And yet according to the Chronicle of Philanthropy, "Twenty-two U.S. aid groups have raised a total of $10.6-million to assist the estimated 20 million people affected by the floods; two-and-a-half weeks after the Haiti earthquake, 40 aid groups had brought in a total of $560-million."
While 3 million people were affected in Haiti the number affected in Pakistan is 7 times as much and climbing. As the flood waters recede, human misery is escalating.
Official U.S. contribution to the relief efforts stands at nearly $170 million accounting for nearly 1 in every 5 dollars pledged. The European Commission is next with nearly $95 million in assistance while Saudi Arabia comes third at $75 million. Impressive, but not nearly enough, given the scale of the disaster. Donations from China, which calls Pakistan its closest ally, is a paltry $18 million and neighboring India, which stands a lot to benefit from winning the hearts and minds of Pakistanis, have only $25 million in "uncommitted" pledges.
In contrast, total official relief to Haiti is over $3 billion in funded aid and another $1.15 billion in "uncommitted" pledges. Pakistan facing a much larger catastrophe has received just over $1 billion in total aid. The biggest difference makers -- while official U.S. aid to Haiti is over $1.16 billion that to Pakistan is only about a tenth at $170 million. Also, private individuals and non-governmental organizations pledged over $1.23 billion for Haiti but for Pakistan the number is only $95 million. According to the Pakistan's High Commissioner to Britain, the cost of rebuilding Pakistan is estimated at $10 to $15 billion and will take nearly 5 years.
Several reasons have been offered as possible explanation for the lethargic response to the Pakistan floods. Donor fatigue, concerns about corruption in Pakistan and weariness about Pakistan's lackadaisical effort countering radicals and terrorists are most cited. The reasons may be legitimate but this is no time to let the people of Pakistan down. Doing so will not only further destabilize an already wobbly nuclear power but it will also give radicals another pretext to continue their mindless violence. A proper tone must be set at the highest levels.
President Obama needs to articulate a sense of urgency if not for humanitarian reasons then at least as a national security imperative. His ability to cook dal may tickle Pakistanis but what will endear him is aid that will allow the 20 million displaced Pakistanis to cook dal, a staple diet in South Asia. Former Presidents Clinton and Bush (both W. and H.W.) have in the past teamed-up to raise funds for Indonesia and Haiti. They can do the same for Pakistan. This could be President Bush's moment of redemption for getting Pakistan so wrong.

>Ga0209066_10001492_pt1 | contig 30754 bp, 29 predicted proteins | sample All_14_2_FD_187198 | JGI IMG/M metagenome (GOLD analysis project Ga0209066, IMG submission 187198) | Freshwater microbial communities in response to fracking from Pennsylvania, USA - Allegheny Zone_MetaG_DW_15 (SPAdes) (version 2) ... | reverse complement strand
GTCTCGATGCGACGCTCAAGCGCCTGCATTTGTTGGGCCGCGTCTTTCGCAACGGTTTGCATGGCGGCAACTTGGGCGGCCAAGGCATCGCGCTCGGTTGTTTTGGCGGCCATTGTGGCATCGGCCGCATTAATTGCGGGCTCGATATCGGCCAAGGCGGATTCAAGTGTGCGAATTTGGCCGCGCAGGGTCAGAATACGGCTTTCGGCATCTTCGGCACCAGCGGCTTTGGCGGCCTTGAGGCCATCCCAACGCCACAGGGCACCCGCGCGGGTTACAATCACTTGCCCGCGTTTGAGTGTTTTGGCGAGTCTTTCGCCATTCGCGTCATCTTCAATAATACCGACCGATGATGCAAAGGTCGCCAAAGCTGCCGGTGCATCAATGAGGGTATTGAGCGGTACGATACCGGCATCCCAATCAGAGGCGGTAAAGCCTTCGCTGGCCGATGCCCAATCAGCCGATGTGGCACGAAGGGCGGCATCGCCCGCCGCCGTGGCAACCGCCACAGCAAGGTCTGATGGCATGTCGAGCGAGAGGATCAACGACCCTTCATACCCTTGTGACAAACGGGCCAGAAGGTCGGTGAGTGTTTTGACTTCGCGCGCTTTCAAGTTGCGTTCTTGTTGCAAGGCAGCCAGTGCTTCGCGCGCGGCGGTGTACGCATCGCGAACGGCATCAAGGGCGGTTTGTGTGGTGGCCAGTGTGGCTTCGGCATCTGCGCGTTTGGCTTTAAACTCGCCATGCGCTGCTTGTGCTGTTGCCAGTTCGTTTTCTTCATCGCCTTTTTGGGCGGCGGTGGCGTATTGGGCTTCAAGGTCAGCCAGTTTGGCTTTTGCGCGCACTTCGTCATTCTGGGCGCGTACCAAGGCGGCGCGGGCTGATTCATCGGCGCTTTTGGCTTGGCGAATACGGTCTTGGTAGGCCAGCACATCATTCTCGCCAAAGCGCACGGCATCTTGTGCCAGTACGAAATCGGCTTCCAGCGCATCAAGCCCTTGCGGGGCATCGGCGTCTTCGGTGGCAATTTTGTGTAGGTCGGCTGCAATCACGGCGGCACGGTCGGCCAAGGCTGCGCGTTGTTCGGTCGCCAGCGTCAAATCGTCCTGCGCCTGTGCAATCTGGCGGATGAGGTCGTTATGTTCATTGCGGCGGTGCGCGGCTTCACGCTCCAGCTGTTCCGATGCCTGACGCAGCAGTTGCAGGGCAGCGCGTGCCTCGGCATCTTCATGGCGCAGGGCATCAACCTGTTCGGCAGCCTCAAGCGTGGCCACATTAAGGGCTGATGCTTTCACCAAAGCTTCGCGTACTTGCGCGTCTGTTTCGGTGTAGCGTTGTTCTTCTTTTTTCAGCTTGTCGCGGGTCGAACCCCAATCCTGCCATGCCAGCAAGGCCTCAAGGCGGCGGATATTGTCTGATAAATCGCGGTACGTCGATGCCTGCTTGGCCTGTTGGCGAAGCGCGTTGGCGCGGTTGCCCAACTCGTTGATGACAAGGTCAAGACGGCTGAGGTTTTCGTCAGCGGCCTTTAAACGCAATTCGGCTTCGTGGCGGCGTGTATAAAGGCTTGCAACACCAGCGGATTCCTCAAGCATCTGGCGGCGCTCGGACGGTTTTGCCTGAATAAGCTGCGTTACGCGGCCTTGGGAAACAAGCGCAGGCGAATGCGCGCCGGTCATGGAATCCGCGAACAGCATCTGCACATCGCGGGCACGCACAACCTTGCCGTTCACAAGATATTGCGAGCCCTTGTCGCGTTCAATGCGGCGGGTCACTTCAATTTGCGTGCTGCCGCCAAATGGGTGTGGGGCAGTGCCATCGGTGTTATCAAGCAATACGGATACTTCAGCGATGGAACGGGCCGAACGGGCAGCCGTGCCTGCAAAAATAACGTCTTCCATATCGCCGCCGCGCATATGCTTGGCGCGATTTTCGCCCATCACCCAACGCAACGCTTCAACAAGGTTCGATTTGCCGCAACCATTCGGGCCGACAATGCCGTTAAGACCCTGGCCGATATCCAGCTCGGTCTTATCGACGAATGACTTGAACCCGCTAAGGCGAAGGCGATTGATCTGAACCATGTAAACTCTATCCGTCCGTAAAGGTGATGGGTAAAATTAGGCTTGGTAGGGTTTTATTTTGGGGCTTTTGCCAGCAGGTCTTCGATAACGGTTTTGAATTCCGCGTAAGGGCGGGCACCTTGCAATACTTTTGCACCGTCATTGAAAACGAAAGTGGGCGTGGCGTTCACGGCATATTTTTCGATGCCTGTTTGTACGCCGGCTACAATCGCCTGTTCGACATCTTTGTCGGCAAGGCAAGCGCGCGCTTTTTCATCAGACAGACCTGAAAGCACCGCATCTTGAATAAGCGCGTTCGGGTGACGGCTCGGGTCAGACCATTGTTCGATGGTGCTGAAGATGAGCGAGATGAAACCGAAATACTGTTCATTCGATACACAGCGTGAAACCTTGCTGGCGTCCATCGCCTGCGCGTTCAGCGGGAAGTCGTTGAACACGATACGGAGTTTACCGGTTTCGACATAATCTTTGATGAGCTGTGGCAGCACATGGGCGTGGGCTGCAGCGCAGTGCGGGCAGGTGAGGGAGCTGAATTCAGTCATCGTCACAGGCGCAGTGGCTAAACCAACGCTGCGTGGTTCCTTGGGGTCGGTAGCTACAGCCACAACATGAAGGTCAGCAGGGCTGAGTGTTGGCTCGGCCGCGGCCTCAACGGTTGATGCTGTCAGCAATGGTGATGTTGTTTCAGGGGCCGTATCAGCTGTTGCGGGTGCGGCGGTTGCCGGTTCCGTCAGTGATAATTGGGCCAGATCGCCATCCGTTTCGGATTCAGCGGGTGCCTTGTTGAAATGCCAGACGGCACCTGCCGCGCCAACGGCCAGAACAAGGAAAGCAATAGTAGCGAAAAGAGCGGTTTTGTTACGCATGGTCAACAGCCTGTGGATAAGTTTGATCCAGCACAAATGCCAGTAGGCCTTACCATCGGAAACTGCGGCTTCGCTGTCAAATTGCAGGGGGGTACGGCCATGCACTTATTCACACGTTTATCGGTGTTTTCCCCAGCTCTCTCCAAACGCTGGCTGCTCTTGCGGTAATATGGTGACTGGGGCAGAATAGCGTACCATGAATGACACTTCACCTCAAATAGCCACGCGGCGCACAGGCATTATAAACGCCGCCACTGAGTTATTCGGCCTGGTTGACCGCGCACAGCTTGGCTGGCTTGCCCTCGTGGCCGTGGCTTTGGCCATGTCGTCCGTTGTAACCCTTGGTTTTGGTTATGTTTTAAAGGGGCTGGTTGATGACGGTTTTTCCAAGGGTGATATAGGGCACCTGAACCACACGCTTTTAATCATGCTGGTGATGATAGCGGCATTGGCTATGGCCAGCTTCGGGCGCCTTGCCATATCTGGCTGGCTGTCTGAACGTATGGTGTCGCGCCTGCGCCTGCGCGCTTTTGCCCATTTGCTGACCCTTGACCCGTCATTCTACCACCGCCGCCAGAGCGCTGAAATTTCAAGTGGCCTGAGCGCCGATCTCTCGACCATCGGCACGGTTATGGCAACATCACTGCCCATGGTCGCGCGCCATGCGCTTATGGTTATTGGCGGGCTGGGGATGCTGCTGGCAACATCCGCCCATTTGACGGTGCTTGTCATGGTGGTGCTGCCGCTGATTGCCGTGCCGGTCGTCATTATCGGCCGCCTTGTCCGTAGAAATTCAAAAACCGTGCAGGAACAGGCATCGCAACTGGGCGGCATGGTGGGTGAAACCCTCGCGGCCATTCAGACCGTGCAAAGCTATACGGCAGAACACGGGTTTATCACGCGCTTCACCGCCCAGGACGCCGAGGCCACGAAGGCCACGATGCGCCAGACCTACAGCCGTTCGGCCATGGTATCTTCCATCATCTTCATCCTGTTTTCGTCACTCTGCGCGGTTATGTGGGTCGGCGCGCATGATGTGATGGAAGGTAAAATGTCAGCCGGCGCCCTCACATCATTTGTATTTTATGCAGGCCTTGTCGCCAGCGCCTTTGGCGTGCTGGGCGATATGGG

The list of people who can help Pakistanis at their moment of crisis is not limited to U.S. Presidents. Hollywood can do its part. Angelina Jolie in her role as the UNHCR Goodwill Ambassador donated $100,000 and is urging that more be done. A quick way for ordinary citizens to follow her lead will be to text the word SWAT to 50555 for a $10 donation. But to raise the kind of money needed will take more creative efforts from Jolie's Hollywood compatriots. Sean Penn has set a great example in Haiti. Who will do the same for Pakistan?
Bollywood with its propensity to copy Hollywood can certainly take the lead in helping its neighbors in Pakistan much like Hollywood stars have thrown their support behind rebuilding neighboring Haiti. Hosting benefit concerts or telethons should not be too much to ask. Bollywood stars have as much following among Pakistanis as they have among Indians. Is it not time that they transcend the caustic India-Pakistan border politics and make a humanitarian gesture that may very well be the first salvo for lasting peace in the region?
The Pakistani Diaspora in the US, Europe and Middle East can also do more. In the US they should lobby members of Congress to increase US humanitarian aid to Pakistan perhaps by reallocating military spending towards humanitarian aid. They should also hold benefit events appealing to a broad cross-section of the society to participate. The Pakistani and Indian Diaspora in the US can also set a good example by working together to raise funds. Such gestures will not only accomplish the immediate funding need but also could very well become the seed for long run peace in the region. Failing to revive Pakistan will only make it more vulnerable to radicalization. If not for the humanitarian reasons then at least for national security reasons we must do more and inspire others to do more.
To see a list of how governments and private donors are helping relief efforts in Haiti and Pakistan and other ongoing humanitarian tragedies visit: ReliefWeb.
How can you help Pakistan? Click here to find out.
Professor Parvez Ahmed is a Fulbright Scholar and Associate Professor of Finance at the University of North Florida. He is also a frequent commentator on Islam and the Muslim American experience. You can read his blog at: http://drparvezahmed.blogspot.com/